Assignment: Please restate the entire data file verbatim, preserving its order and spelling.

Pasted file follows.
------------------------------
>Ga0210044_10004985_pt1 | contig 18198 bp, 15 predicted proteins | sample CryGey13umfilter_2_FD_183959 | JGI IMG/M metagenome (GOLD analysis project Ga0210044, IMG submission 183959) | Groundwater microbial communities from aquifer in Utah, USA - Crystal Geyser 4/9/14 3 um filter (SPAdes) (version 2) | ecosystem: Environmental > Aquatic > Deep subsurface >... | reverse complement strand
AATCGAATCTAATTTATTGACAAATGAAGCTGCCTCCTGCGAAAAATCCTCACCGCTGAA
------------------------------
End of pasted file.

>Ga0210044_10004985_pt1 | contig 18198 bp, 15 predicted proteins | sample CryGey13umfilter_2_FD_183959 | JGI IMG/M metagenome (GOLD analysis project Ga0210044, IMG submission 183959) | Groundwater microbial communities from aquifer in Utah, USA - Crystal Geyser 4/9/14 3 um filter (SPAdes) (version 2) | ecosystem: Environmental > Aquatic > Deep subsurface >... | reverse complement strand
AATCGAATCTAATTTATTGACAAATGAAGCTGCCTCCTGCGAAAAATCCTCACCGCTGAA